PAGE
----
Today sees the publication of the final results from the UK Collaborative Trial of Ovarian Cancer Screening (UKCTOCS) study, published in The Lancet medical journal. Unfortunately, the results conclude that screening for ovarian cancer using a combination of annual blood tests and ultrasounds would not save lives.
How did the study work?
The UKCTOCS trial looked at data from more than 200,000 women with no symptoms of ovarian cancer, following each of them for an average of 16 years. The women were split randomly into three groups:
- one group had no screening
- one group had an annual screening using an ultrasound scan
- one group had an annual blood test and ultrasound scan if the blood tests were abnormal
The trial was designed to see if screening using either of these methods for women who had no symptoms, and had no family history of ovarian or breast cancer, would save lives.
What did the study find?
The Lancet reported in 2015 that screening via the third group (annual CA125 blood test, with ultrasound scan if the blood test results were abnormal) did detect ovarian cancer at an earlier stage than no screening at all. However it stopped short of recommending a screening programme as there was no evidence at that point that this would save lives.
Today’s results have given researchers time to fully analyse the longer term impact of the screening. Unfortunately, the conclusion is that screening in this manner, for symptomless women without a family history, wouldn't be effective in saving lives.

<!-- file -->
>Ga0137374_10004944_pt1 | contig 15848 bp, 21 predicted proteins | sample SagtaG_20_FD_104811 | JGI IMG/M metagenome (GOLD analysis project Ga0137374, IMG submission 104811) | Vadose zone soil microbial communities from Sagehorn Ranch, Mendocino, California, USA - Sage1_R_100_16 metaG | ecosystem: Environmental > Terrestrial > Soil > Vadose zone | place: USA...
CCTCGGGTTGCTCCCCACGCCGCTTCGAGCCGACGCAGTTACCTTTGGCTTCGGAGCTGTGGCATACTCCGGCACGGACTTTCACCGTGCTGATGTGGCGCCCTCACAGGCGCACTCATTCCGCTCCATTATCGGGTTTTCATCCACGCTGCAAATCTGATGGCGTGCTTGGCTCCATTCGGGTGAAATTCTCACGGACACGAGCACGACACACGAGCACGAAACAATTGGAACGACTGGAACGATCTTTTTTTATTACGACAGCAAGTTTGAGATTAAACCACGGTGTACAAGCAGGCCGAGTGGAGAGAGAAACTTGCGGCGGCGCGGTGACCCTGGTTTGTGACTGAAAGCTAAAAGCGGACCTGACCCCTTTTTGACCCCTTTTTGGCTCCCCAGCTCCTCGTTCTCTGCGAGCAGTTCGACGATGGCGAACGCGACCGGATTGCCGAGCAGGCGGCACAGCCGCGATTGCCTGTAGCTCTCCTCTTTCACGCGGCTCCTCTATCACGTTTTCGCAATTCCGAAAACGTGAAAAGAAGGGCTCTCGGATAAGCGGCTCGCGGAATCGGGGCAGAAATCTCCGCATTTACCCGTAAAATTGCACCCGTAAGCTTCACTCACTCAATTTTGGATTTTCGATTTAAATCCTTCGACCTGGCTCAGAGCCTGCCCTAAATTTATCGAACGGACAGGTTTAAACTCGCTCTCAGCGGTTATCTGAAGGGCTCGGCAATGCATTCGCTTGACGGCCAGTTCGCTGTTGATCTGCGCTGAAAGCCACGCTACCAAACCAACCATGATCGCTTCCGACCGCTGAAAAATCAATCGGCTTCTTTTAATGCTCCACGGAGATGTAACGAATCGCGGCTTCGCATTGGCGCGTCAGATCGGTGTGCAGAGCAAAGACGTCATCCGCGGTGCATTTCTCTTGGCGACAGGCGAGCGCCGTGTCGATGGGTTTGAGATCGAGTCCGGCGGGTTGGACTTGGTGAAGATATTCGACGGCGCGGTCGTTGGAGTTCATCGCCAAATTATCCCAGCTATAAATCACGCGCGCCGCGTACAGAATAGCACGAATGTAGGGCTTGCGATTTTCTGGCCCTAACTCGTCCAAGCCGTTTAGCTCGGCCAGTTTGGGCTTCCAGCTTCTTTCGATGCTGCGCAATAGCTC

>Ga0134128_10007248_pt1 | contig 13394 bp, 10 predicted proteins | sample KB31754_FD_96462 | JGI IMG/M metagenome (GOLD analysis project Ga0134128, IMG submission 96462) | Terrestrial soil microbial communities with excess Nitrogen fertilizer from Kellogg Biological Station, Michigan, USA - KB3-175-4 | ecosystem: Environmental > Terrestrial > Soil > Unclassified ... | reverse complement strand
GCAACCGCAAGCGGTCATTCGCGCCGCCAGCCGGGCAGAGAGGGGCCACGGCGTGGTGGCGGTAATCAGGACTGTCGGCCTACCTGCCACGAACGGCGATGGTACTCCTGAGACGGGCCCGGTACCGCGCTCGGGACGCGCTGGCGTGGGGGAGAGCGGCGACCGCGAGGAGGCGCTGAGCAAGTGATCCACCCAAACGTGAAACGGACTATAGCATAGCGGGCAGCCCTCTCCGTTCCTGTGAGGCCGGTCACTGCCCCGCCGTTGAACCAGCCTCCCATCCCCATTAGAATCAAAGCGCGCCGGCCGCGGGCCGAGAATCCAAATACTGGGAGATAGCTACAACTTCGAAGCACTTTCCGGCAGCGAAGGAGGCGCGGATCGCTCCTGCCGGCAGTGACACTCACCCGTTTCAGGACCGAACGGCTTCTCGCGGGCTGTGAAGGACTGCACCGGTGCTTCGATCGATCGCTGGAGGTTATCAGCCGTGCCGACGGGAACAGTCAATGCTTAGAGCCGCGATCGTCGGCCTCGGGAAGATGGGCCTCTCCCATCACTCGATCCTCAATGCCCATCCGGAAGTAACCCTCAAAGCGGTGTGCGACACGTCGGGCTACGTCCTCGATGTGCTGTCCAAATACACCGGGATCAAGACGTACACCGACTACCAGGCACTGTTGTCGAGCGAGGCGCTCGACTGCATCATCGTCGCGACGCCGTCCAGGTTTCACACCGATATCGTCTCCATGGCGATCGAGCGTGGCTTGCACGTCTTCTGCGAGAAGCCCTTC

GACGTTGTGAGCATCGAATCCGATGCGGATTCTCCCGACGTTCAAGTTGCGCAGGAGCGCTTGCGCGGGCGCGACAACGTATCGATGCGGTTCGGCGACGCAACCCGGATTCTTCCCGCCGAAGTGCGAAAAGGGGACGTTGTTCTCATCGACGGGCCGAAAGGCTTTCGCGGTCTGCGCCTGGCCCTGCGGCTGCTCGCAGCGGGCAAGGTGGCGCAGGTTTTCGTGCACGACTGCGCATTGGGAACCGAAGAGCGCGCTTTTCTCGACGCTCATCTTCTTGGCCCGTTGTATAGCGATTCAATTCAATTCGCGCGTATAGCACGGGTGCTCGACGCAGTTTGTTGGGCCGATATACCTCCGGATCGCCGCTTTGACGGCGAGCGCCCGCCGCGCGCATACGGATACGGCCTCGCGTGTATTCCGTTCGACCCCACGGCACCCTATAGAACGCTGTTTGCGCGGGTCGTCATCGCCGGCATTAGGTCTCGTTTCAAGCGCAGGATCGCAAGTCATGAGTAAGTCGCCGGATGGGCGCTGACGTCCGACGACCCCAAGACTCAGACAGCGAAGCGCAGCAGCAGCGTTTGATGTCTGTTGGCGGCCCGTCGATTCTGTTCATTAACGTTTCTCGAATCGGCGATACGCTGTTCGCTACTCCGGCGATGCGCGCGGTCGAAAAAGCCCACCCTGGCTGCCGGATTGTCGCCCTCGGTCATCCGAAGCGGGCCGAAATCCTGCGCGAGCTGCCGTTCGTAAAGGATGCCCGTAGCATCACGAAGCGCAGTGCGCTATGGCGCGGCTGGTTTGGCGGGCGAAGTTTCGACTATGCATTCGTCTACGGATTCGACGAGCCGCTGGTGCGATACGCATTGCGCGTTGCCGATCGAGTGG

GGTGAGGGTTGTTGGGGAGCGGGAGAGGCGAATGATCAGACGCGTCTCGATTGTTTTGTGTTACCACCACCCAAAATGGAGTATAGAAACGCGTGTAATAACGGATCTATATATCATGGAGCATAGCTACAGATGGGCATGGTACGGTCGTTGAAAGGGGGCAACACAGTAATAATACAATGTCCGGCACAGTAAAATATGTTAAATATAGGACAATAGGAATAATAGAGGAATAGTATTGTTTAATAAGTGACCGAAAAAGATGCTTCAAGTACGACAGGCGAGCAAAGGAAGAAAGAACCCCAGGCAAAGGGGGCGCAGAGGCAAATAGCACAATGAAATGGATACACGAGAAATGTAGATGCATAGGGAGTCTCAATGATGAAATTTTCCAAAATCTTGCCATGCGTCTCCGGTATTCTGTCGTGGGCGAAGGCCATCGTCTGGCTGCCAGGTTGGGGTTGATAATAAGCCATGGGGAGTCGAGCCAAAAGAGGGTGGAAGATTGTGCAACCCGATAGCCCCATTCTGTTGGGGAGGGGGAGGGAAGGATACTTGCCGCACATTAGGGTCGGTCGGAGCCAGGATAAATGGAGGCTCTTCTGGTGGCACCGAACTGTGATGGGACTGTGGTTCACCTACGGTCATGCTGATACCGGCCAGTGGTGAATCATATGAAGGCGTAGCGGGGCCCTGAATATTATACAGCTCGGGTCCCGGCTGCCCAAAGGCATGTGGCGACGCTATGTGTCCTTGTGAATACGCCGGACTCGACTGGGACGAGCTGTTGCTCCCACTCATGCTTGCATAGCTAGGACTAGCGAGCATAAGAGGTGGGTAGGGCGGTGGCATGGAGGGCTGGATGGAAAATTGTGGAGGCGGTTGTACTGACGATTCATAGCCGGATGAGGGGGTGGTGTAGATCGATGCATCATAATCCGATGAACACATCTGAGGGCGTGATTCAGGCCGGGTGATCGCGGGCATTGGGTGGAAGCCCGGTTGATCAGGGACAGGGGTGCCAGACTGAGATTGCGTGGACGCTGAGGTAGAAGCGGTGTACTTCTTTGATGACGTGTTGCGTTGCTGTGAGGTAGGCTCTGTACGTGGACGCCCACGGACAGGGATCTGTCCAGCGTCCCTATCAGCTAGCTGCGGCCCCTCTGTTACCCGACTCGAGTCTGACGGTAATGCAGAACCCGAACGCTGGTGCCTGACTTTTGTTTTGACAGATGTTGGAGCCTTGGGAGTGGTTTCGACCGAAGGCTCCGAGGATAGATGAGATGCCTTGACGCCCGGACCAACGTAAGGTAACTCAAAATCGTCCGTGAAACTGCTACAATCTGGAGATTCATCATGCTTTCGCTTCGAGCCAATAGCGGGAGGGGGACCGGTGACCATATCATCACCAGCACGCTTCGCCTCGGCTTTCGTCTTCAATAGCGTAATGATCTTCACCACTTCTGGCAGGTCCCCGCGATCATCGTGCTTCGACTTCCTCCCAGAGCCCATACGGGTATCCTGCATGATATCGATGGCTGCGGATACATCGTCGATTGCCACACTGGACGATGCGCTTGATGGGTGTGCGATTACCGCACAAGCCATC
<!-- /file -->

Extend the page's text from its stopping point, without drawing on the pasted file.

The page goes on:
It's important to note that using blood tests and ultrasound scans as tools for diagnosing ovarian cancer for women who do have symptoms is an established and proven part of clinical guidance and the results of the trial don't change this.
Annwen Jones OBE, Chief Executive of Target Ovarian Cancer, said:
It is extremely disappointing news that this major ovarian cancer screening trial, the largest to date, has not delivered the outcome we all wished for. Since the trial was created, we have seen several major advances in the diagnosis and treatment of ovarian cancer, including clinical guidelines for GPs, improvements in surgery, and milestone treatments such as PARP inhibitors. It is vital that women with symptoms of ovarian cancer are diagnosed as quickly as possible so that they can access treatment promptly, and that we now see a major increase in funding for research into new treatments for ovarian cancer as well as new screening tools.
Annwen served as an independent member of the UKCTOCS Trial Steering Committee.
What does this mean for the future?
Today’s news will continue to push us to campaign for more awareness of the symptoms and more funding into research for newer and better treatments as well as better screening tests for the disease. The earlier a woman is diagnosed, the sooner she can receive treatment, and the less complex the treatment is likely to be.
Women need newer and better treatments and screening tools and we need them now. Target Ovarian Cancer has already funded one study into using tumour DNA as a diagnostic biomarker for ovarian cancer. We also fund a large programme of GP awareness including training tools to support all GPs in diagnosing ovarian cancer as early as possible. Our gold-standard ovarian cancer research grants programme is now open for applications and donations, and we intend to fund the very best work to accelerate the discovery of new, life-extending treatments and improve the quality of life for women with ovarian cancer.